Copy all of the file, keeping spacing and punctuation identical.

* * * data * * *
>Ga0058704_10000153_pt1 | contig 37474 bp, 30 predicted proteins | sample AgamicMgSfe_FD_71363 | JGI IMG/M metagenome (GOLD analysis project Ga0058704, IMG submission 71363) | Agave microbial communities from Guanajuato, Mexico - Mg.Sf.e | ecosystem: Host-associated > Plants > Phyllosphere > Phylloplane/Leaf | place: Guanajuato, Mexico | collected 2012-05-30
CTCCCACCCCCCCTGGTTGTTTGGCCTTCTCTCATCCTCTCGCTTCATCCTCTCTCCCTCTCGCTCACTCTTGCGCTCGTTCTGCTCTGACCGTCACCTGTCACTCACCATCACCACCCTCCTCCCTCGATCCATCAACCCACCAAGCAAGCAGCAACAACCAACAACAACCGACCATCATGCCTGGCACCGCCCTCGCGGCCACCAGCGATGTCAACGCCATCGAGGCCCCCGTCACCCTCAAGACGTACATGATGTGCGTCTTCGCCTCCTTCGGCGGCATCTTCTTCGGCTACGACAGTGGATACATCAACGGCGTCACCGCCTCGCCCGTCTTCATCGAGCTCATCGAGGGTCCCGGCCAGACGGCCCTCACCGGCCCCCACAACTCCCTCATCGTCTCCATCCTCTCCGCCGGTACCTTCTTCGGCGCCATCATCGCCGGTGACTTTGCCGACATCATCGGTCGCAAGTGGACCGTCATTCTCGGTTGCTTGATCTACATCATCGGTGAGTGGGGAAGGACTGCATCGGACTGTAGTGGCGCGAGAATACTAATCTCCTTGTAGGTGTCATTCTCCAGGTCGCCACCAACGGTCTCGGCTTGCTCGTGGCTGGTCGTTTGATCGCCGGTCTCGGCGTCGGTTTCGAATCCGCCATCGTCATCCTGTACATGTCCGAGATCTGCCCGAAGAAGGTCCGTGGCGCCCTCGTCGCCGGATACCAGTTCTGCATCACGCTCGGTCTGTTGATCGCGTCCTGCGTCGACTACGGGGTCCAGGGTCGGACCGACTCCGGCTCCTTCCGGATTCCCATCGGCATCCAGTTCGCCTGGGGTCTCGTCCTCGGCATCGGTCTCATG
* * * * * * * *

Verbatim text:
>Ga0058704_10000153_pt1 | contig 37474 bp, 30 predicted proteins | sample AgamicMgSfe_FD_71363 | JGI IMG/M metagenome (GOLD analysis project Ga0058704, IMG submission 71363) | Agave microbial communities from Guanajuato, Mexico - Mg.Sf.e | ecosystem: Host-associated > Plants > Phyllosphere > Phylloplane/Leaf | place: Guanajuato, Mexico | collected 2012-05-30
CTCCCACCCCCCCTGGTTGTTTGGCCTTCTCTCATCCTCTCGCTTCATCCTCTCTCCCTCTCGCTCACTCTTGCGCTCGTTCTGCTCTGACCGTCACCTGTCACTCACCATCACCACCCTCCTCCCTCGATCCATCAACCCACCAAGCAAGCAGCAACAACCAACAACAACCGACCATCATGCCTGGCACCGCCCTCGCGGCCACCAGCGATGTCAACGCCATCGAGGCCCCCGTCACCCTCAAGACGTACATGATGTGCGTCTTCGCCTCCTTCGGCGGCATCTTCTTCGGCTACGACAGTGGATACATCAACGGCGTCACCGCCTCGCCCGTCTTCATCGAGCTCATCGAGGGTCCCGGCCAGACGGCCCTCACCGGCCCCCACAACTCCCTCATCGTCTCCATCCTCTCCGCCGGTACCTTCTTCGGCGCCATCATCGCCGGTGACTTTGCCGACATCATCGGTCGCAAGTGGACCGTCATTCTCGGTTGCTTGATCTACATCATCGGTGAGTGGGGAAGGACTGCATCGGACTGTAGTGGCGCGAGAATACTAATCTCCTTGTAGGTGTCATTCTCCAGGTCGCCACCAACGGTCTCGGCTTGCTCGTGGCTGGTCGTTTGATCGCCGGTCTCGGCGTCGGTTTCGAATCCGCCATCGTCATCCTGTACATGTCCGAGATCTGCCCGAAGAAGGTCCGTGGCGCCCTCGTCGCCGGATACCAGTTCTGCATCACGCTCGGTCTGTTGATCGCGTCCTGCGTCGACTACGGGGTCCAGGGTCGGACCGACTCCGGCTCCTTCCGGATTCCCATCGGCATCCAGTTCGCCTGGGGTCTCGTCCTCGGCATCGGTCTCATG